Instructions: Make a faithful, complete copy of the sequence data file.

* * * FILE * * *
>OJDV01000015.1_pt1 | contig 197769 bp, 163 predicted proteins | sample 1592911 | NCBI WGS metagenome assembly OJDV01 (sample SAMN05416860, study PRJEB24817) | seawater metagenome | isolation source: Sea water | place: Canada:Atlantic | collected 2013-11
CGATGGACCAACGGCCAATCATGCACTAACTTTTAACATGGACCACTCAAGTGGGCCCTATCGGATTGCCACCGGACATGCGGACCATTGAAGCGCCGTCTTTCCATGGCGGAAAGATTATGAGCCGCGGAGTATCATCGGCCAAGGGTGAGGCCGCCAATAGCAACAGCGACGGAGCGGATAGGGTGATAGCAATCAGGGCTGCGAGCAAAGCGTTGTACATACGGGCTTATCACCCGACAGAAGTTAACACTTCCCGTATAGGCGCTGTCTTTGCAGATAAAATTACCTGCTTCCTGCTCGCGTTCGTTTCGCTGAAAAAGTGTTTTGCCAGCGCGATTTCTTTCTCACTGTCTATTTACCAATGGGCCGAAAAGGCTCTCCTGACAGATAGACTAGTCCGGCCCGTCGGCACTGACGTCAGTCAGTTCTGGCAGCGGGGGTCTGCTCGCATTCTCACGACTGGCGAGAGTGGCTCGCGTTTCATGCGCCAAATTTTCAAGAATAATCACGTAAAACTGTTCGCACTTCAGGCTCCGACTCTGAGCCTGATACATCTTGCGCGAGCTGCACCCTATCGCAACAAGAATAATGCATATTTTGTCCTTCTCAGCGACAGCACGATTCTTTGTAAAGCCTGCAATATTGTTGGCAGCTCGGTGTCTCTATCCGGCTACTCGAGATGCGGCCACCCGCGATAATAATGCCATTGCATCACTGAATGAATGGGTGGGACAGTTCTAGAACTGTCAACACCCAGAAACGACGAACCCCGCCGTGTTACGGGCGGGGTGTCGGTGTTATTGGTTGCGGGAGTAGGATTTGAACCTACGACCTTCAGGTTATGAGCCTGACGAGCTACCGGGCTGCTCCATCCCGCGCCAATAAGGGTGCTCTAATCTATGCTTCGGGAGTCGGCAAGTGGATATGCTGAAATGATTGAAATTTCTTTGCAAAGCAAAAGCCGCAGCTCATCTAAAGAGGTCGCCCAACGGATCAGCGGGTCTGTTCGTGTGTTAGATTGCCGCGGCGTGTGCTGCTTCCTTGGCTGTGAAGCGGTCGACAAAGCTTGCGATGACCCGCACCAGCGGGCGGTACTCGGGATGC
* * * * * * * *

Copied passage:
>OJDV01000015.1_pt1 | contig 197769 bp, 163 predicted proteins | sample 1592911 | NCBI WGS metagenome assembly OJDV01 (sample SAMN05416860, study PRJEB24817) | seawater metagenome | isolation source: Sea water | place: Canada:Atlantic | collected 2013-11
CGATGGACCAACGGCCAATCATGCACTAACTTTTAACATGGACCACTCAAGTGGGCCCTATCGGATTGCCACCGGACATGCGGACCATTGAAGCGCCGTCTTTCCATGGCGGAAAGATTATGAGCCGCGGAGTATCATCGGCCAAGGGTGAGGCCGCCAATAGCAACAGCGACGGAGCGGATAGGGTGATAGCAATCAGGGCTGCGAGCAAAGCGTTGTACATACGGGCTTATCACCCGACAGAAGTTAACACTTCCCGTATAGGCGCTGTCTTTGCAGATAAAATTACCTGCTTCCTGCTCGCGTTCGTTTCGCTGAAAAAGTGTTTTGCCAGCGCGATTTCTTTCTCACTGTCTATTTACCAATGGGCCGAAAAGGCTCTCCTGACAGATAGACTAGTCCGGCCCGTCGGCACTGACGTCAGTCAGTTCTGGCAGCGGGGGTCTGCTCGCATTCTCACGACTGGCGAGAGTGGCTCGCGTTTCATGCGCCAAATTTTCAAGAATAATCACGTAAAACTGTTCGCACTTCAGGCTCCGACTCTGAGCCTGATACATCTTGCGCGAGCTGCACCCTATCGCAACAAGAATAATGCATATTTTGTCCTTCTCAGCGACAGCACGATTCTTTGTAAAGCCTGCAATATTGTTGGCAGCTCGGTGTCTCTATCCGGCTACTCGAGATGCGGCCACCCGCGATAATAATGCCATTGCATCACTGAATGAATGGGTGGGACAGTTCTAGAACTGTCAACACCCAGAAACGACGAACCCCGCCGTGTTACGGGCGGGGTGTCGGTGTTATTGGTTGCGGGAGTAGGATTTGAACCTACGACCTTCAGGTTATGAGCCTGACGAGCTACCGGGCTGCTCCATCCCGCGCCAATAAGGGTGCTCTAATCTATGCTTCGGGAGTCGGCAAGTGGATATGCTGAAATGATTGAAATTTCTTTGCAAAGCAAAAGCCGCAGCTCATCTAAAGAGGTCGCCCAACGGATCAGCGGGTCTGTTCGTGTGTTAGATTGCCGCGGCGTGTGCTGCTTCCTTGGCTGTGAAGCGGTCGACAAAGCTTGCGATGACCCGCACCAGCGGGCGGTACTCGGGATGC